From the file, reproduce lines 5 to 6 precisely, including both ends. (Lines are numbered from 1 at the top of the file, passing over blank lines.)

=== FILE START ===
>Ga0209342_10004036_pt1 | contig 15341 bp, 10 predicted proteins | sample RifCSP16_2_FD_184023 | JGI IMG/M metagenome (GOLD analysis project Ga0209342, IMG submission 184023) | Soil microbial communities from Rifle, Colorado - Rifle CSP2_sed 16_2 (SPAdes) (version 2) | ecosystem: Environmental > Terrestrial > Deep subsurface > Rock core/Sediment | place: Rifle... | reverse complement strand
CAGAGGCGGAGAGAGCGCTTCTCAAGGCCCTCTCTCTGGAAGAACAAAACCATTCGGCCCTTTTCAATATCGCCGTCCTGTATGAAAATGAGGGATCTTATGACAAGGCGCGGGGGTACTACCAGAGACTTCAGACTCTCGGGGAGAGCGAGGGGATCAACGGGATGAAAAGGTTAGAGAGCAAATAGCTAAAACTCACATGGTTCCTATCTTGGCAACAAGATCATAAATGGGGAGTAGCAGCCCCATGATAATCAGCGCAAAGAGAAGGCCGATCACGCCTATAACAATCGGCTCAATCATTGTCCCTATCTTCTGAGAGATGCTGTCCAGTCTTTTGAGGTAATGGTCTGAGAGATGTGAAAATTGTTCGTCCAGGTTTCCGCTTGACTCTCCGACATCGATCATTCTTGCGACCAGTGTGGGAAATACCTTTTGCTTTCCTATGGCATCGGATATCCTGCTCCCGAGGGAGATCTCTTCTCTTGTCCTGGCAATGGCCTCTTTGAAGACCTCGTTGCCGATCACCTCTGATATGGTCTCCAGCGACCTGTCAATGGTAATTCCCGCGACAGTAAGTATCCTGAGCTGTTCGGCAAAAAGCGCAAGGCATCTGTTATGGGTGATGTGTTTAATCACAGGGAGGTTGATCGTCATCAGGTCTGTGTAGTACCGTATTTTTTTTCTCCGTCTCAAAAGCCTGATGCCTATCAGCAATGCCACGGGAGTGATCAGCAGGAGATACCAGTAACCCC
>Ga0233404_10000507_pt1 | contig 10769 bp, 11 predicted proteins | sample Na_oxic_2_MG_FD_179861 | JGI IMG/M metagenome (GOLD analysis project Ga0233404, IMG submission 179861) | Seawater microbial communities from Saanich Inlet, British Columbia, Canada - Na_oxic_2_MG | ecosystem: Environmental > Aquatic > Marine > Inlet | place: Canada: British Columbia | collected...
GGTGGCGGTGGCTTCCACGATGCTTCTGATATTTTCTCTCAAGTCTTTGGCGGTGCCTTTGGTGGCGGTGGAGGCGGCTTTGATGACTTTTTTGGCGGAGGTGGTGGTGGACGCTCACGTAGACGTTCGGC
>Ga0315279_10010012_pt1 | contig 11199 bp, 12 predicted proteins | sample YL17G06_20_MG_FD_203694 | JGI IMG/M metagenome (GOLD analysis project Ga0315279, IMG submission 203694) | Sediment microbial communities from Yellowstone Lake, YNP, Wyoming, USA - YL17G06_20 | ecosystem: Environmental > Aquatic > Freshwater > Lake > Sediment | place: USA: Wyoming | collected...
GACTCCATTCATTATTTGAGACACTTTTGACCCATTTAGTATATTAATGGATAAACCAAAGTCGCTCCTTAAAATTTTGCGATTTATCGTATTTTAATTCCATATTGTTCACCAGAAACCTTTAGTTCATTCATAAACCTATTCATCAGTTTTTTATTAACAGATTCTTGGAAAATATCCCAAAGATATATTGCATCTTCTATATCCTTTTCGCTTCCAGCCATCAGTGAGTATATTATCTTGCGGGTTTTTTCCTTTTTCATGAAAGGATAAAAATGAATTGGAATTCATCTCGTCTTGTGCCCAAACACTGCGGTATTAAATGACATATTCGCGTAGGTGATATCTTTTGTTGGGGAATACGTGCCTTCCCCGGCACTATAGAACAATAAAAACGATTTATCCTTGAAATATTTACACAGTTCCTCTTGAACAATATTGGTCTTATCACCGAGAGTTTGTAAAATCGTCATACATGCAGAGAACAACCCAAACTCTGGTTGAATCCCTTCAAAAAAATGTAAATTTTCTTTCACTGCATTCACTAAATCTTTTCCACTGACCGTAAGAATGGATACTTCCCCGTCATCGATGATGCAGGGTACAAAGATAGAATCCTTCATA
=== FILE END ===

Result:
>Ga0315279_10010012_pt1 | contig 11199 bp, 12 predicted proteins | sample YL17G06_20_MG_FD_203694 | JGI IMG/M metagenome (GOLD analysis project Ga0315279, IMG submission 203694) | Sediment microbial communities from Yellowstone Lake, YNP, Wyoming, USA - YL17G06_20 | ecosystem: Environmental > Aquatic > Freshwater > Lake > Sediment | place: USA: Wyoming | collected...
GACTCCATTCATTATTTGAGACACTTTTGACCCATTTAGTATATTAATGGATAAACCAAAGTCGCTCCTTAAAATTTTGCGATTTATCGTATTTTAATTCCATATTGTTCACCAGAAACCTTTAGTTCATTCATAAACCTATTCATCAGTTTTTTATTAACAGATTCTTGGAAAATATCCCAAAGATATATTGCATCTTCTATATCCTTTTCGCTTCCAGCCATCAGTGAGTATATTATCTTGCGGGTTTTTTCCTTTTTCATGAAAGGATAAAAATGAATTGGAATTCATCTCGTCTTGTGCCCAAACACTGCGGTATTAAATGACATATTCGCGTAGGTGATATCTTTTGTTGGGGAATACGTGCCTTCCCCGGCACTATAGAACAATAAAAACGATTTATCCTTGAAATATTTACACAGTTCCTCTTGAACAATATTGGTCTTATCACCGAGAGTTTGTAAAATCGTCATACATGCAGAGAACAACCCAAACTCTGGTTGAATCCCTTCAAAAAAATGTAAATTTTCTTTCACTGCATTCACTAAATCTTTTCCACTGACCGTAAGAATGGATACTTCCCCGTCATCGATGATGCAGGGTACAAAGATAGAATCCTTCATA